There we have a liviag 10 . totem) ancestry who was ritually they are a congeries of autonomous totemic war with one another. and dress. The Shilluk. age among these : monarchy the Dinka stage immediately prior to the divine of Menesstill older phase is seen among A clans. language. Similarly a contemplation of the weird animal deities of the Egyptian pantheon has suggested that the Falcon Horus. had taken their places under the Falcon totem of the victorious clan in a national pantheon.THE MOST ANCIENT EAST ceremonially to make room for young and potent successors lest their magic efficacy vanish with their enfeebled frames. cranial 7 These are ruled proportions. and the tribes are organized in totemic clans. Now on the Upper Nile there dwell to-day people allied to the oldest Egyptians in appearance. the Cow Hathor. And that implies behind the unified Egyptian clans State a multiplicity of totemic whose patron ancestral animals and plants had become local deities and then. often at tribes on the Upper Nile social development had been arrested at a stage that the Egyptians had traversed before their history began. ruled by a centralized king with animal slain. stature. the Serpent Neith and the rest have grown out of totems.e. illustrate a (i. with the unification of the land by the Shemsu-Hor. and each ruled by a " " rain-maker who was ceremonially killed before old overtook It really looks as if him. by rain-maker magicians or by divine kings who were until recently ritually slain.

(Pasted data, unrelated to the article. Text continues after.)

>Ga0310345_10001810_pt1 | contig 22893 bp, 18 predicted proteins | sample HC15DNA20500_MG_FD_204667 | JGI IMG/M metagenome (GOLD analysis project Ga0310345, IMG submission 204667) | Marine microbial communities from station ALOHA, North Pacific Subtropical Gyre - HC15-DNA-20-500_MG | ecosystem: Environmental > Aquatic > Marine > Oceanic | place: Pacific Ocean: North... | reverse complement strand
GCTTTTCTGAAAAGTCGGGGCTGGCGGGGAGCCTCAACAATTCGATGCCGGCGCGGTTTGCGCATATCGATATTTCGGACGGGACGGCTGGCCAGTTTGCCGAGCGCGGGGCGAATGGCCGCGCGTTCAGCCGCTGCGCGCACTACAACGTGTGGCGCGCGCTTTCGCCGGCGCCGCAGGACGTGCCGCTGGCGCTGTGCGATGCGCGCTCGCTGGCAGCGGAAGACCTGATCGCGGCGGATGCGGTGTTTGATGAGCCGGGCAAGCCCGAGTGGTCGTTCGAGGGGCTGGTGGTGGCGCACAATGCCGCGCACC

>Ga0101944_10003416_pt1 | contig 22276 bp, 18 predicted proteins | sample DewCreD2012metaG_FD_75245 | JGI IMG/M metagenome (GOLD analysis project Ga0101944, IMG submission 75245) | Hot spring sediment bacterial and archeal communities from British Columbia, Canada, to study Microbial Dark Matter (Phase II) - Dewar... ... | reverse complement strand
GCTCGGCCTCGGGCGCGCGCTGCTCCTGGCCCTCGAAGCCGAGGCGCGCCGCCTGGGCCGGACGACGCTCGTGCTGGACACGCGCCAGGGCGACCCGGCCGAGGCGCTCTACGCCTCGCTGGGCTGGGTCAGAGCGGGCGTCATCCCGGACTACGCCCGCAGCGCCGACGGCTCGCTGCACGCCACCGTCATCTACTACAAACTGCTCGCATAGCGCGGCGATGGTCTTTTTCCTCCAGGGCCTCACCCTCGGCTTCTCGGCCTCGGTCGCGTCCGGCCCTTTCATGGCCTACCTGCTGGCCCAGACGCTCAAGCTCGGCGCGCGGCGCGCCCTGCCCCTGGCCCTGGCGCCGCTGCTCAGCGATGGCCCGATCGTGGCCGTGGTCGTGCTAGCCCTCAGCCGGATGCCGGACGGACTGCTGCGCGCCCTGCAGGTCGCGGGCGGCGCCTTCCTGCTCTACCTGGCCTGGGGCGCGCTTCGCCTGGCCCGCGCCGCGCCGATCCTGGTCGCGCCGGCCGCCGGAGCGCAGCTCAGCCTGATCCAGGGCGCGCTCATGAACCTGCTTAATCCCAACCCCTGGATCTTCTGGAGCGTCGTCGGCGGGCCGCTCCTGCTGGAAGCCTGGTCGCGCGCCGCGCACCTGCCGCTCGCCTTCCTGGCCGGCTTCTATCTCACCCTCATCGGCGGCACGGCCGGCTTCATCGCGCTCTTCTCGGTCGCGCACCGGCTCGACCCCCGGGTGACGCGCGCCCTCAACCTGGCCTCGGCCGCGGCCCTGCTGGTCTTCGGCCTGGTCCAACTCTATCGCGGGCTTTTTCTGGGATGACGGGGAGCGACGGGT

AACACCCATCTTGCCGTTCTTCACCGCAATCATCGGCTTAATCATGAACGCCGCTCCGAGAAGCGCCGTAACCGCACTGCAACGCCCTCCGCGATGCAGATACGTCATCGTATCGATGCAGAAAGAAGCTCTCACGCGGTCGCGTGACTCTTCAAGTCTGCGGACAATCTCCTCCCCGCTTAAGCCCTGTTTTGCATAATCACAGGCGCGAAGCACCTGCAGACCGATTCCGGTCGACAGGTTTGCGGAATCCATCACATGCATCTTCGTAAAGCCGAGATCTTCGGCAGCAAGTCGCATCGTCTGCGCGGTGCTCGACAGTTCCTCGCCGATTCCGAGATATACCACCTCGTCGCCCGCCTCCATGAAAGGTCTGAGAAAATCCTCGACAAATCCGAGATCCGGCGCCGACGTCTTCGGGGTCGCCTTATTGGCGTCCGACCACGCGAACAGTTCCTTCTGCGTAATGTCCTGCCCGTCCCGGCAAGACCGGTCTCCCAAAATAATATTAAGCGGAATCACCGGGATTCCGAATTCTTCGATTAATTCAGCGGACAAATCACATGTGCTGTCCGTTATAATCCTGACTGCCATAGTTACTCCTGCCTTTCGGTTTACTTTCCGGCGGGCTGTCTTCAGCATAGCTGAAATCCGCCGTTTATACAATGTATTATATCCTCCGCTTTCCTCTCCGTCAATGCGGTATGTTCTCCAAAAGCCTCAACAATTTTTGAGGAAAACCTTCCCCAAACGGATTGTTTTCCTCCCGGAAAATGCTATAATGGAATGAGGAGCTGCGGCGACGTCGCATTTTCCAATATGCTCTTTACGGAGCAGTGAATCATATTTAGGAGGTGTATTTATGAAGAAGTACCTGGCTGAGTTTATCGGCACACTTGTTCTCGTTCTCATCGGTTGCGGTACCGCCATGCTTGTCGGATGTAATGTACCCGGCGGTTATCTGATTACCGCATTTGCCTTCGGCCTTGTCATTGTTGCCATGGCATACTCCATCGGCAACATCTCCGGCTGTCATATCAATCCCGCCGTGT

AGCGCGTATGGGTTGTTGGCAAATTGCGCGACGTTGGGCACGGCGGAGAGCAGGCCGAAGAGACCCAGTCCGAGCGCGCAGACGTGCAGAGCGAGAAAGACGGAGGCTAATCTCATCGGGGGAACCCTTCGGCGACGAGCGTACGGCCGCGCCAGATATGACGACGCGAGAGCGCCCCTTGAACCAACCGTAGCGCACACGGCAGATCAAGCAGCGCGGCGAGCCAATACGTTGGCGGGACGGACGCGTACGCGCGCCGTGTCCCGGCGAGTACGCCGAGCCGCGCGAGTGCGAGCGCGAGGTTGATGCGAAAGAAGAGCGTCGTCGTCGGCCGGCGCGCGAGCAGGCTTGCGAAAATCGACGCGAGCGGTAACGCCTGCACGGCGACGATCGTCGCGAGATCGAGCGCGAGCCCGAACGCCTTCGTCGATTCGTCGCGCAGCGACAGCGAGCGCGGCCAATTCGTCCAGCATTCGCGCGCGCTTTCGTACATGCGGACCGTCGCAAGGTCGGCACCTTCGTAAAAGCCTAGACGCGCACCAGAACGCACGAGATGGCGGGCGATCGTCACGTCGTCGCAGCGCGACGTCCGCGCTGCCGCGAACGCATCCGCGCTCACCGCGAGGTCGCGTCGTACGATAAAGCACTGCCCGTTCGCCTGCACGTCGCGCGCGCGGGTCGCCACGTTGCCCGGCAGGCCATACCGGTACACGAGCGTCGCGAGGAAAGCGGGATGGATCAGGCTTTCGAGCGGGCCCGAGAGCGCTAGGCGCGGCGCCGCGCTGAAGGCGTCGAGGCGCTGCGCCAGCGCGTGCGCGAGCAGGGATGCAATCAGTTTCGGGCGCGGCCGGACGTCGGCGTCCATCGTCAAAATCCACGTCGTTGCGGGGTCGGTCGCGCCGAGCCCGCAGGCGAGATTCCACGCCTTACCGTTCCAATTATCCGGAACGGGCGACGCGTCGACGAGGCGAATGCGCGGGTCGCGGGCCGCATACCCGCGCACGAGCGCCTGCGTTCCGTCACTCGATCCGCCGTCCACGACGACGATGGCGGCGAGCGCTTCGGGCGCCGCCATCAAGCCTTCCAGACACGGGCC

as it is called. is derived almost entirely from jjraves) that contain no written document from which a calendar date might be obtained.C. We can do no more than guess Petrie 8 at the length of time represented in each of the cemeteries.FROM HISTORY TO PREHISTORY museum whose Legends and exhibits supplement and vivify the prehistoric cases in our collections. we in the way which the wavy ledges that once served as handles for certain types of jar in the course of years lost II . The archaeologists' a revealed has concrete record of man's progress spade from savagery to largely civilization in the substantiates the traditions same region. infusing for Egypt a moment the glow of life into those pale lips. of most ancient But further brings own into living remote past. comparative religion and ethnography thus cast some light on tribal and dynastic movements. philology. It and deductions it just summarized and at them and enlarges their the reanimated body contact with Europe's the same time supplements it scope. on spiritual and social revolutions in the Nile valley long before 3000 B. we must explain one point in the framework on which interaction of multiple concrete groups that picture must be based. but thanks to Sir Flinders can arrange the graves in their relative Petrie began by an analysis of chronological order. Our knowledge of Pre- dynas^c -Egypt. In due course we shall deal in detail with archaeology's revelations that disclose no abstract evolution but the and the blending But first far-sundered contributions from of regions.